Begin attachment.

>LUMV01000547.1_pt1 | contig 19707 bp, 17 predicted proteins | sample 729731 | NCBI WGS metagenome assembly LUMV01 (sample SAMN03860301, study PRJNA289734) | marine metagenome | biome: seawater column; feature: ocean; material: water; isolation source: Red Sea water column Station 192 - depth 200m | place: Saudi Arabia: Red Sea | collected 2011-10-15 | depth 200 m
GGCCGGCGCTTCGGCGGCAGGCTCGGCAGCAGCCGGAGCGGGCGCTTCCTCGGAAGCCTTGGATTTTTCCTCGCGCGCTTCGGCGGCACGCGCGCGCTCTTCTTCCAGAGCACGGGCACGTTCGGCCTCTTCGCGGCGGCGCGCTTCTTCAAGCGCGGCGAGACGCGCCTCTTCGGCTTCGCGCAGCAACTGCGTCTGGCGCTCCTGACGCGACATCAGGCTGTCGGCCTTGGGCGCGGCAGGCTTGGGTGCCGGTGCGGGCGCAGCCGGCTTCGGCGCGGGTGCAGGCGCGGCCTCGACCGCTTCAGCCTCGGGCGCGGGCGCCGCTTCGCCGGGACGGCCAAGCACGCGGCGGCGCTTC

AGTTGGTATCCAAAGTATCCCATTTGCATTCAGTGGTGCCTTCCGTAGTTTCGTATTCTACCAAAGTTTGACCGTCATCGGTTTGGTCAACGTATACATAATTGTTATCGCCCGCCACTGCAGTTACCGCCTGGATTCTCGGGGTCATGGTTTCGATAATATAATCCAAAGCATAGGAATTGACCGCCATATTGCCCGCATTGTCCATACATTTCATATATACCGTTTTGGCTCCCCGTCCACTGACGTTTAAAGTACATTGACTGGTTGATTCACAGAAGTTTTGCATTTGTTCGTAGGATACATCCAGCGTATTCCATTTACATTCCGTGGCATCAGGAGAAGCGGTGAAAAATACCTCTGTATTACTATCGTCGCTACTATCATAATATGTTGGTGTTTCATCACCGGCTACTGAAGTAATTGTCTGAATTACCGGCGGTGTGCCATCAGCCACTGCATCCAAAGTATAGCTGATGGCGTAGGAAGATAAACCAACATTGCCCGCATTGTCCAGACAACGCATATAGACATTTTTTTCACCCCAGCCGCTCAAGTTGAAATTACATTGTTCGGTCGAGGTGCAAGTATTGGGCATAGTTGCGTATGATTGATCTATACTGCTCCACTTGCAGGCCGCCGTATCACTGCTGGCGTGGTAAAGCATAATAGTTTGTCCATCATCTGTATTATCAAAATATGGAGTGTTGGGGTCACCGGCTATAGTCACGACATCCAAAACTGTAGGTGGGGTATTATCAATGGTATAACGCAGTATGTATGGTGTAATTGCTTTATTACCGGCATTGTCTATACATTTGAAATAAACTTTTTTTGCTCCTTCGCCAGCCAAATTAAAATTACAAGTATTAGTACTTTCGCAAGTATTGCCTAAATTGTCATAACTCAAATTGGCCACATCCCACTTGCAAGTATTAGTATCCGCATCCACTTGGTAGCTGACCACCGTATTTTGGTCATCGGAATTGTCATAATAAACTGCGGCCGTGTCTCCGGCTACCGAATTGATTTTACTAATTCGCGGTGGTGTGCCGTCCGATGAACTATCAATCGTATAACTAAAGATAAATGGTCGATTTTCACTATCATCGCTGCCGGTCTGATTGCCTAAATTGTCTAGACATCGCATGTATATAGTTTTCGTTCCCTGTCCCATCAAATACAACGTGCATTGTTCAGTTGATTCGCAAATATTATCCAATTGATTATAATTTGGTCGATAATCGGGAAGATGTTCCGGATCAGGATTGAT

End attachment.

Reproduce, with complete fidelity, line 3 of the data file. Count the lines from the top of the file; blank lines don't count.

AGTTGGTATCCAAAGTATCCCATTTGCATTCAGTGGTGCCTTCCGTAGTTTCGTATTCTACCAAAGTTTGACCGTCATCGGTTTGGTCAACGTATACATAATTGTTATCGCCCGCCACTGCAGTTACCGCCTGGATTCTCGGGGTCATGGTTTCGATAATATAATCCAAAGCATAGGAATTGACCGCCATATTGCCCGCATTGTCCATACATTTCATATATACCGTTTTGGCTCCCCGTCCACTGACGTTTAAAGTACATTGACTGGTTGATTCACAGAAGTTTTGCATTTGTTCGTAGGATACATCCAGCGTATTCCATTTACATTCCGTGGCATCAGGAGAAGCGGTGAAAAATACCTCTGTATTACTATCGTCGCTACTATCATAATATGTTGGTGTTTCATCACCGGCTACTGAAGTAATTGTCTGAATTACCGGCGGTGTGCCATCAGCCACTGCATCCAAAGTATAGCTGATGGCGTAGGAAGATAAACCAACATTGCCCGCATTGTCCAGACAACGCATATAGACATTTTTTTCACCCCAGCCGCTCAAGTTGAAATTACATTGTTCGGTCGAGGTGCAAGTATTGGGCATAGTTGCGTATGATTGATCTATACTGCTCCACTTGCAGGCCGCCGTATCACTGCTGGCGTGGTAAAGCATAATAGTTTGTCCATCATCTGTATTATCAAAATATGGAGTGTTGGGGTCACCGGCTATAGTCACGACATCCAAAACTGTAGGTGGGGTATTATCAATGGTATAACGCAGTATGTATGGTGTAATTGCTTTATTACCGGCATTGTCTATACATTTGAAATAAACTTTTTTTGCTCCTTCGCCAGCCAAATTAAAATTACAAGTATTAGTACTTTCGCAAGTATTGCCTAAATTGTCATAACTCAAATTGGCCACATCCCACTTGCAAGTATTAGTATCCGCATCCACTTGGTAGCTGACCACCGTATTTTGGTCATCGGAATTGTCATAATAAACTGCGGCCGTGTCTCCGGCTACCGAATTGATTTTACTAATTCGCGGTGGTGTGCCGTCCGATGAACTATCAATCGTATAACTAAAGATAAATGGTCGATTTTCACTATCATCGCTGCCGGTCTGATTGCCTAAATTGTCTAGACATCGCATGTATATAGTTTTCGTTCCCTGTCCCATCAAATACAACGTGCATTGTTCAGTTGATTCGCAAATATTATCCAATTGATTATAATTTGGTCGATAATCGGGAAGATGTTCCGGATCAGGATTGAT